A St. Lucian was among a gang of four former British soldiers and a fifth man who were convicted in a United Kingdom court after a six-week trial for an international gun and drug smuggling operation.
The St. Lucian-born ex-soldier, Lance Laurent, 26, of Gloucester Street, Battersea, south-west London, was sentenced to 12 years in jail after admitting conspiring to import firearms. He was also found guilty of conspiring to import class A drugs.
Reports are that Laurent had been a trooper with the Queen’s Royal Hussars.
According to a BBC report, the men were caught after firearms, ammunition and cocaine were found in a car arriving at Folkestone from Calais in January 2012.
Police officers discovered five handguns and three silencers, while 500g of cocaine was found in an Army issue boot covered in duct tape and curry powder to disguise the smell.
Police have named the ringleader as 26-year-old Lemar Loveless of Brydon Walk, Islington, north London, who had resigned from the army in November 2011 and was on terminal leave. He was jailed for 14 years after admitting conspiring to import firearms.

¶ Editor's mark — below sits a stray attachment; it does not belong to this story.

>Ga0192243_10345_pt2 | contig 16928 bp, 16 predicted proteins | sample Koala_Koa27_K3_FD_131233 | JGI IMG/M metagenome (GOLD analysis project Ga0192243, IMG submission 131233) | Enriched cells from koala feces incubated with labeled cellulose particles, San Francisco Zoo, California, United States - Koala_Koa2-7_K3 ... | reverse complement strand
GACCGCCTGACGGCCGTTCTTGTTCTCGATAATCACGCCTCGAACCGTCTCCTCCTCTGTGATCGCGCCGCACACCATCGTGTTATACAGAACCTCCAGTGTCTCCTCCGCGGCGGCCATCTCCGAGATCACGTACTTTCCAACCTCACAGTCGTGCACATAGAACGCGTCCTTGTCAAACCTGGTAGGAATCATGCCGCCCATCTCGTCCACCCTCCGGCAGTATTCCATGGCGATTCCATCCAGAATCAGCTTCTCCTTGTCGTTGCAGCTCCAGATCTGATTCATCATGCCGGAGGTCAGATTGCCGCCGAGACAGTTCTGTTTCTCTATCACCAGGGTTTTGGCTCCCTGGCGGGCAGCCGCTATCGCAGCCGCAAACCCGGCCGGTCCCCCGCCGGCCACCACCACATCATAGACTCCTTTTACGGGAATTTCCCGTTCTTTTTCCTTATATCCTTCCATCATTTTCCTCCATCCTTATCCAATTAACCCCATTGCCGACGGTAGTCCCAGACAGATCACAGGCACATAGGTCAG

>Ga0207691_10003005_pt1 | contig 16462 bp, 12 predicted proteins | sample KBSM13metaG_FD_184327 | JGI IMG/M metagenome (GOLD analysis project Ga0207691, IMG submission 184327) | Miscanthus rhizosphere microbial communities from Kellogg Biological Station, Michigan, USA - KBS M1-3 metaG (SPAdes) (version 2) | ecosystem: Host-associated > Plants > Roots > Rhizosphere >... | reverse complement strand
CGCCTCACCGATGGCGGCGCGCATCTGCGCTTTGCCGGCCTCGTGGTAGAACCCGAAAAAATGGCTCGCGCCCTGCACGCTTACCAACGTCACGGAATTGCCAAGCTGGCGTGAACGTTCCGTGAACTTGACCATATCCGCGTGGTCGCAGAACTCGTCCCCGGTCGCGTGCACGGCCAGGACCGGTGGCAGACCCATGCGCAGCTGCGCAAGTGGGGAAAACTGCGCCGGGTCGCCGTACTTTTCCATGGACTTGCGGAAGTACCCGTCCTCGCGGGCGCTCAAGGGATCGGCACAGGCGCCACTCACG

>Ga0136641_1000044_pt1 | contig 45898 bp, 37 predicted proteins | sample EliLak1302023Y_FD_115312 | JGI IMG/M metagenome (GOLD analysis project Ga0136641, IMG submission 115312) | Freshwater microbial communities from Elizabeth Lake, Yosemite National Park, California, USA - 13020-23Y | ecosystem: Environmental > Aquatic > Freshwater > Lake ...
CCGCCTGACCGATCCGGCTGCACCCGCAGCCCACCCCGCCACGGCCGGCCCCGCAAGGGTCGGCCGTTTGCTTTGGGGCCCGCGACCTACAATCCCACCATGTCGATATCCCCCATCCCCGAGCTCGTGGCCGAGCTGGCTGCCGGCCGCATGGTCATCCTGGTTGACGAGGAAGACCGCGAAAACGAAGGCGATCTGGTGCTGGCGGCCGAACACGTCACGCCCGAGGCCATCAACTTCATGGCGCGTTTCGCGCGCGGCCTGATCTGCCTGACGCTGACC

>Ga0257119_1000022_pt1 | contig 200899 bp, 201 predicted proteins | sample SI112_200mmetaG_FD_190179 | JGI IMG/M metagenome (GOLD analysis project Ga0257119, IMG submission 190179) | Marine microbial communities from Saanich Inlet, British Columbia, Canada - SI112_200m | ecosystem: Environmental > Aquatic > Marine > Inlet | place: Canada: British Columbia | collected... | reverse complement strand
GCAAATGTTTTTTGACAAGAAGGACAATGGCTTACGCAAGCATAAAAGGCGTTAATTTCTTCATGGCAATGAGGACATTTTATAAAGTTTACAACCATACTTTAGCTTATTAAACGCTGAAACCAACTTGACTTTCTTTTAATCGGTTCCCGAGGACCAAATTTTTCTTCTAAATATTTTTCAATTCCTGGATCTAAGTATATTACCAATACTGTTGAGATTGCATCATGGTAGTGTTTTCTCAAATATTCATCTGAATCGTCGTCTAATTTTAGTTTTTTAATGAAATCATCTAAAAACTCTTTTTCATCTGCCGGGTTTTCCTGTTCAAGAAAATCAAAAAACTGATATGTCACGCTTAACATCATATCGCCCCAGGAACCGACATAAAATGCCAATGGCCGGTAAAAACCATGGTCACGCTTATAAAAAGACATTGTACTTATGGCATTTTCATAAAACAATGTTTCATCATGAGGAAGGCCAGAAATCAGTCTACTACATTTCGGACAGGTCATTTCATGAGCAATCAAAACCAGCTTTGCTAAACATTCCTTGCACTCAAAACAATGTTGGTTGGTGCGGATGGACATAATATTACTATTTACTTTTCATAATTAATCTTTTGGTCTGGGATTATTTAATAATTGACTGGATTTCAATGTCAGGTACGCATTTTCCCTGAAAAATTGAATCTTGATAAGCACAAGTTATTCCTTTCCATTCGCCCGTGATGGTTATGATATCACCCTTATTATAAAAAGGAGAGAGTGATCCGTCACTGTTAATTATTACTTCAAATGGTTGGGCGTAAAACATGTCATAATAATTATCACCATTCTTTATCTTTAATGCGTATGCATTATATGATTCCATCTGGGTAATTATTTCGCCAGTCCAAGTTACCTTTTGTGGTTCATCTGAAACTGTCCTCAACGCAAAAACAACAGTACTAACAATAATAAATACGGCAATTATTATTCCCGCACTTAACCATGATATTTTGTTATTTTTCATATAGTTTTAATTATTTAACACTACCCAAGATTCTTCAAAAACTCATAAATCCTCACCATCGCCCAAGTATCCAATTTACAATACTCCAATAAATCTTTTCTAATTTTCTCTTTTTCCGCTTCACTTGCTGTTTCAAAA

Loveless was also found guilty of conspiring to import class A drugs.
The other men convicted were:
* Trave Dyce, 22, of Sydney Road, Smethwick, West Midlands. He was jailed for seven-and-a-half years after he admitted conspiring to import drugs and firearms.
* Romone Mashalleck, 25, a civilian, of Huron Street, Balham, south London, was sentenced to six-and-a-half years in jail after being found guilty of conspiring to import firearms.
* Duran Wright, a former regimental police officer in the Army, was jailed for 10 years. The 28-year-old, of Jerningham Road, New Cross, south-east London, was found guilty of conspiring to import class A drugs and firearms.
Dyce and Loveless had been troopers in the Queen’s Royal Hussars. They were all based in Germany.
Marshalleck was their civilian contact in London.
According to the BBC, “jurors heard Dyce, Laurent and Wright were serving soldiers while Loveless was on terminal leave ahead of his discharge from the Army.
Alison Saunders, of the CPS, said: “This was a planned conspiracy to bring weapons, ammunition and drugs into the UK organised by four soldiers, based in Germany, and their civilian contact in London.”
She said the full extent of those involved was only discovered when phone data was “meticulously analysed and a picture of those involved was created”.
She continued: “These deadly weapons could have gone on to be used in violent crimes.
“The high-purity cocaine that was imported had a street value of over £70,000 and would almost certainly have made big profits for criminal gangs while damaging lives.”
SOURCE: BBC Report